By the 1980s, "satanic panic" burst out from evangelical subculture into the secular mainstream amidst allegations that a vast, shadowy conspiracy of satan worshipers was preying on America's children. Beginning in 1982 in California's Kern County, based on a wave of legal cases sent dozens of men and women, accused of inflicting satanic ritual sexual abuse on children
Now, in our thoroughly modern era according to the Military Religious Freedom Foundation --a nonprofit which fights for the freedom-of-worship and freedom-of-belief rights of United States military personnel-- literature associating Jews with the devil is being distributed by military chaplains, on United States military bases and naval ships.
And witchcraft ? Consider: as of when she was picked by presidential candidate John McCain, 2008 Republican vice-presidential candidate Sarah Palin was a personal friend to not one but two professed witch hunters, apostles in a charismatic movement now sweeping global Christianity, whose leaders promote the need to fight witches and battle "territorial demons" believes to influence cities, and even whole geographic regions.
The notion that demonic forces, and people associated with them, are behind both personal tragedies and collective societal misfortune is not one that humanity, or at least America, has left behind.
But don't take that from me.
Any given day of the week, one can find televangelists proclaiming that this school massacre wasn't due to mental illness and easy access to assault weapons and high capacity magazines; and that destructive hurricane wasn't potentiated by global warming. No, such misfortunes stem from God's wrath at gay marriage and a lack of prayer in public schools.
Aren't those fringe beliefs ? Not really. Not any more.
The outgoing Chair of the House Science Committee thinks global warming is a massive hoax perpetrated by scientists, to get funding, and claims humans can't influence the weather, stating in 2011, "I don't think we can control what God controls."
A current Science Committee member thinks humans and dinosaurs cohabited the Earth and declares the Big Bang, evolution, and the science of embryology to be "lies straight from the pit of hell."
Isn't this just a case of a few misguided Republicans who somehow slipped through the cracks ?
Over the last year I've read countless opinion pieces, some from thinkers I deeply respect, lamenting an alleged rising irrationality on the American right and in the Republican Party.
Despite the alleged trend, a popular counter-narrative claims that rational thinking -- non-supernaturally-based modes of thought -- is simultaneously increasing among Americans in general.
But that may not be true at all; if you believe that your fellow citizens are becoming more rational you may be victim of a nasty phenomenon called incestuous amplification.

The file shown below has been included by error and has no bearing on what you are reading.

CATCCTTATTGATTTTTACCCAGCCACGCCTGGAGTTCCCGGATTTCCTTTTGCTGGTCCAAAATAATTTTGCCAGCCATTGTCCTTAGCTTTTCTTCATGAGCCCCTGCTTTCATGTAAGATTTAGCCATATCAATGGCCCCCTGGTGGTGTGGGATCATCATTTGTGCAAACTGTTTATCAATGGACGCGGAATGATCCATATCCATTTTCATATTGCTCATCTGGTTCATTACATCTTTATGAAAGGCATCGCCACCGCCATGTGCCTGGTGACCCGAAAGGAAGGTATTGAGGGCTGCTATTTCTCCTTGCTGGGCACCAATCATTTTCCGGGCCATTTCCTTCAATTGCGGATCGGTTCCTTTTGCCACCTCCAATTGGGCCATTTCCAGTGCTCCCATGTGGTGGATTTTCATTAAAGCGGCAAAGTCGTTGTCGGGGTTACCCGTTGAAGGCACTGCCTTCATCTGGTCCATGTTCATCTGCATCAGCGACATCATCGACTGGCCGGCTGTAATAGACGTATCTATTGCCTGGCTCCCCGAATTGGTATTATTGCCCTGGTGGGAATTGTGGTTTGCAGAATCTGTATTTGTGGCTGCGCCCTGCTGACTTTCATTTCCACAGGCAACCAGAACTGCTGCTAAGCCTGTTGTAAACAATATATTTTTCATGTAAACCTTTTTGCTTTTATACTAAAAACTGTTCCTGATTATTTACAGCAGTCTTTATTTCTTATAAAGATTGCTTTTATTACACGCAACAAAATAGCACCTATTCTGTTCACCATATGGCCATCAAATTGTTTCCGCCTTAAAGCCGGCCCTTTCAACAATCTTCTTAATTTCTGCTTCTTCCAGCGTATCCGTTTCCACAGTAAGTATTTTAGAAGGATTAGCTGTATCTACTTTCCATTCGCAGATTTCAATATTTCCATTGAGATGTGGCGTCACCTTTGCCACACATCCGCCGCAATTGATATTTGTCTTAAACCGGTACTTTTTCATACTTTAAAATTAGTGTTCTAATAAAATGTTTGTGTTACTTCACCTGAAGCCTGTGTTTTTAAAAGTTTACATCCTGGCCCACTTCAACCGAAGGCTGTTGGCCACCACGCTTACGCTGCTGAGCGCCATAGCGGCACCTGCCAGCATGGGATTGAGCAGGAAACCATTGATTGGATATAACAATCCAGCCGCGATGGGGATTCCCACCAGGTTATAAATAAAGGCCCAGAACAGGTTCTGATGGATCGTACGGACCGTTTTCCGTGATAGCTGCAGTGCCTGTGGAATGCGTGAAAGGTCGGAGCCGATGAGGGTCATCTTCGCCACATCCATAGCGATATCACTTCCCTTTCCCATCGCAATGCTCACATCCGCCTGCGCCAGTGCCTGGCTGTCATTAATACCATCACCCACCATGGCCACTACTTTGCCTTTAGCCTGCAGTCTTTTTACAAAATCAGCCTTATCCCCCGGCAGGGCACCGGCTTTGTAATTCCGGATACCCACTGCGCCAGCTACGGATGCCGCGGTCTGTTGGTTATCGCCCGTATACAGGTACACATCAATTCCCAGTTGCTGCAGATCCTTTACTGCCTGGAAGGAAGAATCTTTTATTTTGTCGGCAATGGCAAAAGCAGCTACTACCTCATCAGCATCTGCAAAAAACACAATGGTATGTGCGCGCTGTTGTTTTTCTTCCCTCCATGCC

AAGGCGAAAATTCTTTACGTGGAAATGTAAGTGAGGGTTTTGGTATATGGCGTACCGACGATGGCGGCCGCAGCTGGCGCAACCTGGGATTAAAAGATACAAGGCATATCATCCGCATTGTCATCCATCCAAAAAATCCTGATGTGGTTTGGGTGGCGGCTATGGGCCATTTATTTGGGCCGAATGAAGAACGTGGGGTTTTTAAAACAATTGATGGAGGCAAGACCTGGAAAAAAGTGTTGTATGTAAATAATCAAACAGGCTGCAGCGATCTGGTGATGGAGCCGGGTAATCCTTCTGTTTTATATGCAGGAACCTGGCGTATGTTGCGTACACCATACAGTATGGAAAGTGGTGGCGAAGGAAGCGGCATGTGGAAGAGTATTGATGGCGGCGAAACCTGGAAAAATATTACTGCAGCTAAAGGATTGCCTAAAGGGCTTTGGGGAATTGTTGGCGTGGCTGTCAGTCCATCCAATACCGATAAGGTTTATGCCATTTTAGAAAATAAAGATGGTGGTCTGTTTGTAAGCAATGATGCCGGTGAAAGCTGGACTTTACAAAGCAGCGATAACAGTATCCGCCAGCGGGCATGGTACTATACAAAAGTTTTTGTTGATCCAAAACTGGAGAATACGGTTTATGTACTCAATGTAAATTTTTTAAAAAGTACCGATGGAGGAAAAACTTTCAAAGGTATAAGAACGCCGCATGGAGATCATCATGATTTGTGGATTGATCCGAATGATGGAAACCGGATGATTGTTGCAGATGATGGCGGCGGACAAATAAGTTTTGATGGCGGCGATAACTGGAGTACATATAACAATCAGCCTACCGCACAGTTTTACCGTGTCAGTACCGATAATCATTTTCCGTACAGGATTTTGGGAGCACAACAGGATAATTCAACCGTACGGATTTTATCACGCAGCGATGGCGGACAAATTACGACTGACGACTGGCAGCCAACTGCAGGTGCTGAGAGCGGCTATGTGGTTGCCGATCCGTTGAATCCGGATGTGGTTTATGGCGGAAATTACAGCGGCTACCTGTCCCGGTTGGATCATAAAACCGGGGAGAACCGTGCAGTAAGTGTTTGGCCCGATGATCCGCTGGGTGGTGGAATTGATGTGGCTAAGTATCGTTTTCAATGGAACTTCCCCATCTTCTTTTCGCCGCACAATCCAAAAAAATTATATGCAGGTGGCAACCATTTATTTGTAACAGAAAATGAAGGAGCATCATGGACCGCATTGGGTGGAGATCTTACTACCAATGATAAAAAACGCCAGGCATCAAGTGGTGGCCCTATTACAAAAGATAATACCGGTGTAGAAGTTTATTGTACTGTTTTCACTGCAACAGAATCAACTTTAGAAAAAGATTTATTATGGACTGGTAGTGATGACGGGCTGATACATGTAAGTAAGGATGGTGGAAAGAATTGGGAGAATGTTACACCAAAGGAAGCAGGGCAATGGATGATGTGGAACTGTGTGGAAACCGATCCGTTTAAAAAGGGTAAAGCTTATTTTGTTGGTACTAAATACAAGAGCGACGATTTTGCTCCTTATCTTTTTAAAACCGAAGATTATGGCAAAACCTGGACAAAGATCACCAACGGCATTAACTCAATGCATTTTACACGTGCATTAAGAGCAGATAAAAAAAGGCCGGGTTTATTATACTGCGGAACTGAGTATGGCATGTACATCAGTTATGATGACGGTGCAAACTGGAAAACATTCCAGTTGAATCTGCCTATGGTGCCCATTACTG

In short, incestuous amplification is a feedback loop in which propaganda (or bad information) is taken as truth (good information). The result is that people caught in this amplification loop become increasingly detached from reality or make faulty decisions because their underlying beliefs have become corrupted by the incestuous amplification process.
This is happening both on the American left and right, only in different ways.
Here's what I mean by that: people on the left have become increasingly aware that opinion leaders on the right (such as Rush Limbaugh) and members of the Republican Party are promoting ideas that are simply not grounded in empirically-determined fact.
For example, during the 2012 election at least one race for a U.S. Senate seat hinged upon a claim, by the Republican contender, that women who were raped could shut down their reproductive processes; thus, they would not become pregnant, if raped, unless they wanted to become pregnant.
As it turned out, that notion was grounded in medical thinking from the 13th or 14th Century, during which time people were also being burned alive, for witchcraft.
But this growing awareness doesn't seem to translate into knowledge of the very well funded and organized national-level movement, among politicized American right-wing Christianity, which is promoting such beliefs and has the power to shut down, for a few weeks at least, the government of the most powerful nation on Earth. Or, for that matter, loft one of its own into the race for the vice presidency of the United States:
Perhaps the greatest failure of our media establishment during the 2008 election was the failure to probe Vice Presidential candidate Sarah Palin's friendship with two religious leaders who had publicly boasted of hunting witches.
But perhaps that was to the good, because if news of Palin's ties to the New Apostolic Reformation had emerged, liberals and progressives might have become even more smug about their supposed grounding in evidence-based reality.
Since the mid-1980s, mainstream media has been noisily proclaiming the death of the religious right as a political movement, and poorly-informed mainstream media pundits downplay the influence of dominionism in American politics, even as some of the most prominent Senators in the GOP are publicly anointed to help "take dominion" over all sectors of society.
Many liberals and progressives believe in these factually-challenged narratives.
Meanwhile, during the current session of Congress, Republicans who reject the theory of Evolution and the reality of man-made climate change now sit on the science committees of the wealthiest and most militarily powerful nation on earth. Partisans of the religious right dominate entire U.S. states.